In terms of franchise items we said in cashmere we, and this is what we do kind of daily, every week of our lives here. We’re just looking at the future, we’re the roads going, where the pucks going, etcetera. Like the say, whoever skates to where the puck is, where the pucks going not to where it is, whoever that hockey guy was, Gretsiky – if you look at the business, and again, it’s part of the complication of America competitive environment and many, many retailers. We’re just trying to figure out where it’s going and we adjust naturally the investments in what looks more tired, what looks more old. We see some of our competitors, they take our color palette and they copy it. Or, they think that they can sell things that we sell. It’s fine, it’s the life that we’re in, in the business. So, we are, a natural tendency of a merchant is to buy more this year of the business they missed last years. It’s one of the big rules, do not fill in this year’s quantity with the want goods last year because the world’s now skated ahead of you so to speak.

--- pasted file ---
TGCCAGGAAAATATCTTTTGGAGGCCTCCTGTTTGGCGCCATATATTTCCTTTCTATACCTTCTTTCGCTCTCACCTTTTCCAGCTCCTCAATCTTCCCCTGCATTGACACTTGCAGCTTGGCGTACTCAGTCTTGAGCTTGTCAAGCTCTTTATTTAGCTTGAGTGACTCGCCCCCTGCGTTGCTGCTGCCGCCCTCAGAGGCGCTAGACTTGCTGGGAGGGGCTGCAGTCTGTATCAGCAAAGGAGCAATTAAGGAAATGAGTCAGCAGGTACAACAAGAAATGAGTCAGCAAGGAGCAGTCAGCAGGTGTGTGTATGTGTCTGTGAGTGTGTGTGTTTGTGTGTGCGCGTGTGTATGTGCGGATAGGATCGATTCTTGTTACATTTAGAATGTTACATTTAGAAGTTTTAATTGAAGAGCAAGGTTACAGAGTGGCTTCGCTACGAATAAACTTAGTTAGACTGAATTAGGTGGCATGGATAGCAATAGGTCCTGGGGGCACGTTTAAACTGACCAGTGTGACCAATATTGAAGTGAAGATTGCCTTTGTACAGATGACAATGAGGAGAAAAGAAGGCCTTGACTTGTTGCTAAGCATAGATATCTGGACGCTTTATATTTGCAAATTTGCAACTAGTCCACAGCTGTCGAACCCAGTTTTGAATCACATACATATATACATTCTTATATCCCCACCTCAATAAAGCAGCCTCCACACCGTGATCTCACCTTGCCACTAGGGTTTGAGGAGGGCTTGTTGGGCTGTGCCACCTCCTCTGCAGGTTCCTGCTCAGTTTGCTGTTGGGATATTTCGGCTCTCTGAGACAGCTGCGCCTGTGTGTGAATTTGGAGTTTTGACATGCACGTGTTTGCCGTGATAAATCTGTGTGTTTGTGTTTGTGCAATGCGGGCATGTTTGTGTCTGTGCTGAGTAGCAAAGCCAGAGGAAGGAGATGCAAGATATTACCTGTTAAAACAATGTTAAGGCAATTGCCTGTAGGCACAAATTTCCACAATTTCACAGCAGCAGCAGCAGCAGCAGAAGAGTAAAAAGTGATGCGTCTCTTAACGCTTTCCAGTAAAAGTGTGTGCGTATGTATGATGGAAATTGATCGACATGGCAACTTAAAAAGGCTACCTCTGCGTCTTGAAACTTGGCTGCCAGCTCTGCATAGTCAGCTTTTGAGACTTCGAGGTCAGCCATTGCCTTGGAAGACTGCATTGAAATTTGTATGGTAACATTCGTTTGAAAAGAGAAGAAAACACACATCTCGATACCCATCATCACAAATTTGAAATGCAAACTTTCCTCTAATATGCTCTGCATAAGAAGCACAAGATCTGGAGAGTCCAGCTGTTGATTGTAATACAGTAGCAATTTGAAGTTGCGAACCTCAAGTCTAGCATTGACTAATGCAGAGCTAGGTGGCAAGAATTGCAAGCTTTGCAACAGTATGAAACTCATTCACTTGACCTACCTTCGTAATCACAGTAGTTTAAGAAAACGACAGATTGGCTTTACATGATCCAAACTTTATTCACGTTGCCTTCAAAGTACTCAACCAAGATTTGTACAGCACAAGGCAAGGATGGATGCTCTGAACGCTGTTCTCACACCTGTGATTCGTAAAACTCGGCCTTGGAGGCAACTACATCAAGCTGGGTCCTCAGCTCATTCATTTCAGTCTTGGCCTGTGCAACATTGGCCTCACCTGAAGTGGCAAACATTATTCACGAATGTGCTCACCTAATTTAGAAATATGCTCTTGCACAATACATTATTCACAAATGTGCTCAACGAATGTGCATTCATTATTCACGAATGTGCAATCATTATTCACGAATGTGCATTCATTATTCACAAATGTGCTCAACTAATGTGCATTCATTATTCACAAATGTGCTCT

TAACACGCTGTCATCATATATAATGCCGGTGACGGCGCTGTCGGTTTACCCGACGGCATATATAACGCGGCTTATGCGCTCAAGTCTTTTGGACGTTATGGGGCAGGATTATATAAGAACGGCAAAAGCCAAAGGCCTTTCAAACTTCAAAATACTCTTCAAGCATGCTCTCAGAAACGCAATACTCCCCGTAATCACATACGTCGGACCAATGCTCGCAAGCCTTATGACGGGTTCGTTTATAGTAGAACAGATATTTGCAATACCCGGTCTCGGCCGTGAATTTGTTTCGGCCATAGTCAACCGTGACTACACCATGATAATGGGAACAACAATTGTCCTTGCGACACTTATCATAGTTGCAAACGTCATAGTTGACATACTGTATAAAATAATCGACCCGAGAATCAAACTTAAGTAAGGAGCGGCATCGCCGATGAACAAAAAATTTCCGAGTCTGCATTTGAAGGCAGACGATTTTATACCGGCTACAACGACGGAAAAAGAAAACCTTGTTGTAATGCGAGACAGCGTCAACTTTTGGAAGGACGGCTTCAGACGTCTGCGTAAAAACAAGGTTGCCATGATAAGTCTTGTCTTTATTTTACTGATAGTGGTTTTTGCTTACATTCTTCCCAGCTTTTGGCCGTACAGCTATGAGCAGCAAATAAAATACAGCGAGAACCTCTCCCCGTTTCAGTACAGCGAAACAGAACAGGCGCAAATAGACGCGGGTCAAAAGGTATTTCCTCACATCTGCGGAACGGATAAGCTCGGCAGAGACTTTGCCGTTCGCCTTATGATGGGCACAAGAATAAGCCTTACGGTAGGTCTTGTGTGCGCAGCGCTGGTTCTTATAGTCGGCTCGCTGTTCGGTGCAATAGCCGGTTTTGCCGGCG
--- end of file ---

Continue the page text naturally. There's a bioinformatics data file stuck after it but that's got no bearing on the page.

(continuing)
So, you know, the challenge that Libby and Tracy and Jeff and we all have is to figure out what’s new? What’s exciting? What’s the newest next? And, color and so, that’s where we’re planning it. I think it’s a dangerous game today to continue to repeat without updating. Now, I say that but, you must remain consistent and true to the perimeters of your style and personality of your company and that’s what we do. We try very hard to do that and the Crewcuts business we’ve seen that we can’t be in the commodity business and sell a solid basic item for $5 more [inaudible] $5 better but, if it has critters, if its patchwork, if it’s cashmere with a critter, that’s what our customer’s want. We do not want to sell all customers, all over the world. So, I think on that piece of it, it is kind of the nuance and how we have to play our investment game and we’re always moving forward, and you know, watching where the customers going.